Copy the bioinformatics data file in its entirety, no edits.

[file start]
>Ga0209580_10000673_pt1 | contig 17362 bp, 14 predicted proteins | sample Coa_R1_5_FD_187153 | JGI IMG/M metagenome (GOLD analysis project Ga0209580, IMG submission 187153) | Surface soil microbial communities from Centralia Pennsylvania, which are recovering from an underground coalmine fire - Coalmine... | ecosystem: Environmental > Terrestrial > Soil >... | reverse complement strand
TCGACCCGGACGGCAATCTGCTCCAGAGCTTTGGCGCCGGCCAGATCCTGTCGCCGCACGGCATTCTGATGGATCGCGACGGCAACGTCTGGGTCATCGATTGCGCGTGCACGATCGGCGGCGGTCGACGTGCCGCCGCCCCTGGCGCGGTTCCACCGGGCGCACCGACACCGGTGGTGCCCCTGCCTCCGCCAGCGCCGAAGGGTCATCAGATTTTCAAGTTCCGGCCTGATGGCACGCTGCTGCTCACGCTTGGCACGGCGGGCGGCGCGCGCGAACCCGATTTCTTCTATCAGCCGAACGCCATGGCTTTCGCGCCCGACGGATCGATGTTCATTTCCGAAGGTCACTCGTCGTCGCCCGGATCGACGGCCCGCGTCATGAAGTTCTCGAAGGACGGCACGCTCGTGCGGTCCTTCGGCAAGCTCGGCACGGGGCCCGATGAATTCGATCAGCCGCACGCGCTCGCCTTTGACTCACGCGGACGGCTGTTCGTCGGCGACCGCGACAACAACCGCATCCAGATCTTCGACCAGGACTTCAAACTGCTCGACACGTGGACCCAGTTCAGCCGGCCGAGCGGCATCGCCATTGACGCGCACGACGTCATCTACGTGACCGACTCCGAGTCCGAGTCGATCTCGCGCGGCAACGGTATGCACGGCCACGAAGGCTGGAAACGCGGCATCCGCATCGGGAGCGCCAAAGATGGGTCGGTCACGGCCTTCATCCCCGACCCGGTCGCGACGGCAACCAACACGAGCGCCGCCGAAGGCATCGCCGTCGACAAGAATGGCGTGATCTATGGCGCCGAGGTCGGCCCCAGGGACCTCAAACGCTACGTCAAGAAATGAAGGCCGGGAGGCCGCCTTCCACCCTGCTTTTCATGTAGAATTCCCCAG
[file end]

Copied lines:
>Ga0209580_10000673_pt1 | contig 17362 bp, 14 predicted proteins | sample Coa_R1_5_FD_187153 | JGI IMG/M metagenome (GOLD analysis project Ga0209580, IMG submission 187153) | Surface soil microbial communities from Centralia Pennsylvania, which are recovering from an underground coalmine fire - Coalmine... | ecosystem: Environmental > Terrestrial > Soil >... | reverse complement strand
TCGACCCGGACGGCAATCTGCTCCAGAGCTTTGGCGCCGGCCAGATCCTGTCGCCGCACGGCATTCTGATGGATCGCGACGGCAACGTCTGGGTCATCGATTGCGCGTGCACGATCGGCGGCGGTCGACGTGCCGCCGCCCCTGGCGCGGTTCCACCGGGCGCACCGACACCGGTGGTGCCCCTGCCTCCGCCAGCGCCGAAGGGTCATCAGATTTTCAAGTTCCGGCCTGATGGCACGCTGCTGCTCACGCTTGGCACGGCGGGCGGCGCGCGCGAACCCGATTTCTTCTATCAGCCGAACGCCATGGCTTTCGCGCCCGACGGATCGATGTTCATTTCCGAAGGTCACTCGTCGTCGCCCGGATCGACGGCCCGCGTCATGAAGTTCTCGAAGGACGGCACGCTCGTGCGGTCCTTCGGCAAGCTCGGCACGGGGCCCGATGAATTCGATCAGCCGCACGCGCTCGCCTTTGACTCACGCGGACGGCTGTTCGTCGGCGACCGCGACAACAACCGCATCCAGATCTTCGACCAGGACTTCAAACTGCTCGACACGTGGACCCAGTTCAGCCGGCCGAGCGGCATCGCCATTGACGCGCACGACGTCATCTACGTGACCGACTCCGAGTCCGAGTCGATCTCGCGCGGCAACGGTATGCACGGCCACGAAGGCTGGAAACGCGGCATCCGCATCGGGAGCGCCAAAGATGGGTCGGTCACGGCCTTCATCCCCGACCCGGTCGCGACGGCAACCAACACGAGCGCCGCCGAAGGCATCGCCGTCGACAAGAATGGCGTGATCTATGGCGCCGAGGTCGGCCCCAGGGACCTCAAACGCTACGTCAAGAAATGAAGGCCGGGAGGCCGCCTTCCACCCTGCTTTTCATGTAGAATTCCCCAG